I recollect the beautiful red and yellow pencil case that I used to take to school as a child. It was rare! Because it came from Dubai…..my friends adored the different water bottles, erasers that cleaned the pencil written scripts without leaving a mark, the colourful dresses I wore for birthday parties….!
We Indians do have an eye for quality products and lets accept the fact…..we love anything that’s imported! ( The other day my friend flaunted a top which she apparently had picked from USA. It was a cotton , embroidered black top…….we argued over its origin…..it looked Indian to me, but she wished it should at least be from Thailand. But it so happened that it was Made in India! 😉
One of the biggest change Indians have seen in the past few years is the need for a Modular Kitchen in their house. The transition from the typical dingy Indian Kitchen to the Ultra modern Kitchen has come a long way since last 25 years.
God! From where have we emerged! I loved the old charm of my hometown kitchen. The layout is designed very practically for the lady of the house to move around and cook a sumptuous meal. A typical stone for grinding, a peep window through which the well could be directly accessed with a pulley and steel bucket, the firewood scattered around near the stove and the grand meal! I used to gaze through the greasy horlicks bottles which had salt, sugar, oil, tamarind, lentils etc and the puttu steamer, supposedly brass, but now black in colour due to the firewood!Those were the days….
Black was the colour…..
Black were the vessels….
Black was the ceiling…
So black were my feet….
We were content! There was enough space in the kitchen, more than sufficient space to store the essentials and utensils. Our ancestral home had a main kitchen followed by a huge work area where I remember seeing all my aunts busy ….grinding the dosa batter, grating coconuts for the chutney and curries, pounding the rice, cutting vegetables, cleaning the fish, dressing the chicken and what not!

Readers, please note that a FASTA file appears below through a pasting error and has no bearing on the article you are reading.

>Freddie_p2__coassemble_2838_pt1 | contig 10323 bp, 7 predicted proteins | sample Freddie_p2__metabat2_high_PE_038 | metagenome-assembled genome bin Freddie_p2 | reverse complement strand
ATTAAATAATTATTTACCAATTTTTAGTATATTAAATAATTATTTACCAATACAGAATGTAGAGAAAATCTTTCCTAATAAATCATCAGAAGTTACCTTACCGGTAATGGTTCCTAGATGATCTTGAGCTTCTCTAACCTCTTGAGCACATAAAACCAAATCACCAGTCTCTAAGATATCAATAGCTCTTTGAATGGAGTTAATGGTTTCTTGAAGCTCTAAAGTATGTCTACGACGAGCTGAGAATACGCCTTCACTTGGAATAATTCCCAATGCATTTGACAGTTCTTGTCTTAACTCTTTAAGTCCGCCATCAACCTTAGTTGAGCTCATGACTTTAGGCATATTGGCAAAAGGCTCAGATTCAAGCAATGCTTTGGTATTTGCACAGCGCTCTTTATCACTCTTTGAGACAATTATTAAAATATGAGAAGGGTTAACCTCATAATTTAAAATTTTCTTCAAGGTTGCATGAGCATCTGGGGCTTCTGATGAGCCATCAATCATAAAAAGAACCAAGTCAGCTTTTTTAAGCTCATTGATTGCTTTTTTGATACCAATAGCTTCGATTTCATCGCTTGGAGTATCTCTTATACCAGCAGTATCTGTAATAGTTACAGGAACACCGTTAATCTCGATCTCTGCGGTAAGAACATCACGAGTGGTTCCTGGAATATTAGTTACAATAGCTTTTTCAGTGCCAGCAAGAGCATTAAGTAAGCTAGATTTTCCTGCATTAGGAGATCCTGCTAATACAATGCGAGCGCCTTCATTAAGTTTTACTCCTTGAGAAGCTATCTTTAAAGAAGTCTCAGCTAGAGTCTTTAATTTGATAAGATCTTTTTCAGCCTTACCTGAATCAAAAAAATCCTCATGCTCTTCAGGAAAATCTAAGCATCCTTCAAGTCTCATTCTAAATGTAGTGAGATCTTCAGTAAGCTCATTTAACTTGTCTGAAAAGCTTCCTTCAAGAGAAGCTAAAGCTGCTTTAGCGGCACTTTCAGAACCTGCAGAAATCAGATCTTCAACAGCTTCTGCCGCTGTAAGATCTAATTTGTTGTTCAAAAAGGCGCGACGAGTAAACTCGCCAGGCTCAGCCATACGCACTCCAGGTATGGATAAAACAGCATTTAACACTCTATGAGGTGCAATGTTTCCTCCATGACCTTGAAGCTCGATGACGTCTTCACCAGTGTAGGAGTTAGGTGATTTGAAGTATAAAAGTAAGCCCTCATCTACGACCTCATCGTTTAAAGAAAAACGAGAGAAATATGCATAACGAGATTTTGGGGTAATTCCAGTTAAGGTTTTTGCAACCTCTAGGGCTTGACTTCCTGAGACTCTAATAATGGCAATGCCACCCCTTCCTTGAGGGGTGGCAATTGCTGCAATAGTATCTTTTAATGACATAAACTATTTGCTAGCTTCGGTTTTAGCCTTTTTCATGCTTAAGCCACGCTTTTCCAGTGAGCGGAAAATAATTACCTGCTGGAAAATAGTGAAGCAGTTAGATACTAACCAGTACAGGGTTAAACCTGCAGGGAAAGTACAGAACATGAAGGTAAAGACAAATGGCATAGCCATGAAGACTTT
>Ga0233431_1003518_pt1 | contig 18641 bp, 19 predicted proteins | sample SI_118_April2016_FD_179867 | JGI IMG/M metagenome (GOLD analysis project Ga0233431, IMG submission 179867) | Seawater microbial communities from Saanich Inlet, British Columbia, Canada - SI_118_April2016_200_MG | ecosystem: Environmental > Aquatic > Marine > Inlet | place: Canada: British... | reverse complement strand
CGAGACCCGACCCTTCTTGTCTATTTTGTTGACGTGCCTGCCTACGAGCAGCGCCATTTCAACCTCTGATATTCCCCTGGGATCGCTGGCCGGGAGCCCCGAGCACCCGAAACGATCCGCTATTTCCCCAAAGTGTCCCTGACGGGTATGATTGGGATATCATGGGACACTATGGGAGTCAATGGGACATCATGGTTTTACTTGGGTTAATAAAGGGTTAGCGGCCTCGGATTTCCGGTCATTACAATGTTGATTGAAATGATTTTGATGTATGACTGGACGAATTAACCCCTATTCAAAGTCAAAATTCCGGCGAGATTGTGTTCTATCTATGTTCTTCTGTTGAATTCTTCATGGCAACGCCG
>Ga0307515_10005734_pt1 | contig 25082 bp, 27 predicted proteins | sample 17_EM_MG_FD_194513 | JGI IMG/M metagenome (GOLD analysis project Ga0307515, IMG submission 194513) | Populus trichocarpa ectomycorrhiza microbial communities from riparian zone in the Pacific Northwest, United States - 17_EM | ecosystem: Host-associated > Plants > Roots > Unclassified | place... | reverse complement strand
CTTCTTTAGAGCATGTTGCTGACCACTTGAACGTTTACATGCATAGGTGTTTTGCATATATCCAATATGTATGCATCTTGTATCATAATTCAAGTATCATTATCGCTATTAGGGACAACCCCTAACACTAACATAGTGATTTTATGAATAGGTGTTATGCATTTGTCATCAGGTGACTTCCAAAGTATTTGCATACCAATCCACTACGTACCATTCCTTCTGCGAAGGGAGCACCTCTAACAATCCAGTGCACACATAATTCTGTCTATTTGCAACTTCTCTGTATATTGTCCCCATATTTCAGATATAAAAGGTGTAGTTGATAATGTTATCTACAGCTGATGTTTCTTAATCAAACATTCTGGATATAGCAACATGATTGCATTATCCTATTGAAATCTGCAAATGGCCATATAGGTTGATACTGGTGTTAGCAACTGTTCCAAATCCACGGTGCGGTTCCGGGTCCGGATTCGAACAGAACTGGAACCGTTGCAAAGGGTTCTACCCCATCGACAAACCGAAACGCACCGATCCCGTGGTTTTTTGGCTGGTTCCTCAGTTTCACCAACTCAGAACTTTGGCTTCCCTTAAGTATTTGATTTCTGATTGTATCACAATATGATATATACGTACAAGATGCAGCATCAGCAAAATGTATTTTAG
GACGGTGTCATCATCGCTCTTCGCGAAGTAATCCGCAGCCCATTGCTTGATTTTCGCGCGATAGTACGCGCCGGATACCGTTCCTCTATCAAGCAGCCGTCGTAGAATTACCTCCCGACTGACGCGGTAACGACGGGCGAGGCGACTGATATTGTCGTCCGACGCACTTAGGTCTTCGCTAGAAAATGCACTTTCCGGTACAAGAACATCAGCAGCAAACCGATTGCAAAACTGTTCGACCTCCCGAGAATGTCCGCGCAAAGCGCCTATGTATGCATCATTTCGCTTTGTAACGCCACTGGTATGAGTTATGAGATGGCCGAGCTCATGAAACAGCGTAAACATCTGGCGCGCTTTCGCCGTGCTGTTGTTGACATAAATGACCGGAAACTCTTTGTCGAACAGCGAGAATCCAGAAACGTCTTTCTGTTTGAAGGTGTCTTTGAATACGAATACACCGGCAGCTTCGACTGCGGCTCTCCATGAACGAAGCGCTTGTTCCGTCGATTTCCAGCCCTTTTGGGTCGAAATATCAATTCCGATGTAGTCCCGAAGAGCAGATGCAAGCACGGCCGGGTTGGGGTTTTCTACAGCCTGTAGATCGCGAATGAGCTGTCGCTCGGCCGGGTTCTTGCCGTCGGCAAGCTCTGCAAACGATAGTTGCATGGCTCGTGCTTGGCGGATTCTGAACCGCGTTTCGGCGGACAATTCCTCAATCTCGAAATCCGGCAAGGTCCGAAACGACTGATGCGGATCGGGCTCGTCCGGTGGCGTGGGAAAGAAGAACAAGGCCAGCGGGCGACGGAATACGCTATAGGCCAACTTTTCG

The main kitchen also had a store room where all the essentials were stored in sacks, cloth bags and huge wooden boxes. There was also a granary, but we children were never allowed to venture into that room! I wonder…why?
When my dad got transferred to Chennai, we all got transferred too! So, I felt! We lived in a small apartment in Chennai. The transition was not smooth. Honestly, I felt like a bird in a cage, doesn’t matter if the cage is golden or steel. My mom managed everything skillfully. We had a very small kitchen and I remember the kitchen with a concrete counter top. We were content there too. My legs never turned black, though! I loved to shop for those cute plastic shelves/ stands that we bought from T Nagar, to organise the lentils,spices etc.
The need to organise our kitchen had begun thenceforth! Once I accompanied my aunt to her friends’ flat, where I saw a beautifully organised kitchen with tiles on the wall and a tiled counter top. I fell in love with the kitchen! I decided then and there, that this is how my kitchen would look like, when I grow up.
My dad got transferred to Dubai. However, we stayed back in Chennai. He used to send pictures of the lovely flat he stayed in and once, he sent a picture of the kitchen where he cooked all those yummy dishes! I was bowled over. It was a white kitchen with some colourful tiles. I decided then and there, again…..! This is it!!
This was the first ever Modular Kitchen I had seen. 33 years back. Yes.
Since then, when I look back…….the change has been gradual, though slow. From traditional cudappa stones to marbles to granite to acrylic surfaces to Caesar stones……we have come a long way!
Indians have thankfully realised that modular kitchens are the need of the hour as the lives have become faster, easier and as homes are shrinking in size. Now when we look at our kitchen, I just see a 11 ft by 9 feet space , within which, I have to grind, roast, dress, clean,wash, cut, cook, store and may be….eat!
With spaces as small as 6 ft by 7 ft, designing a kitchen is the biggest challenge for most designers.
Indian cooking remains the same, except for the few appliances that has made our lives easier. When I see a floor plan with a very compact kitchen, I know that we have got some real challenging work in hand. Modular kitchens are the need of the hour. Its’ made our lives simpler for sure.
Celebrating the kitchens of today………and Signing off….with a promise that I would dig deeper into the history of modular kitchens or….lets put it this way, the Making of Modular Kitchens for Indian homes!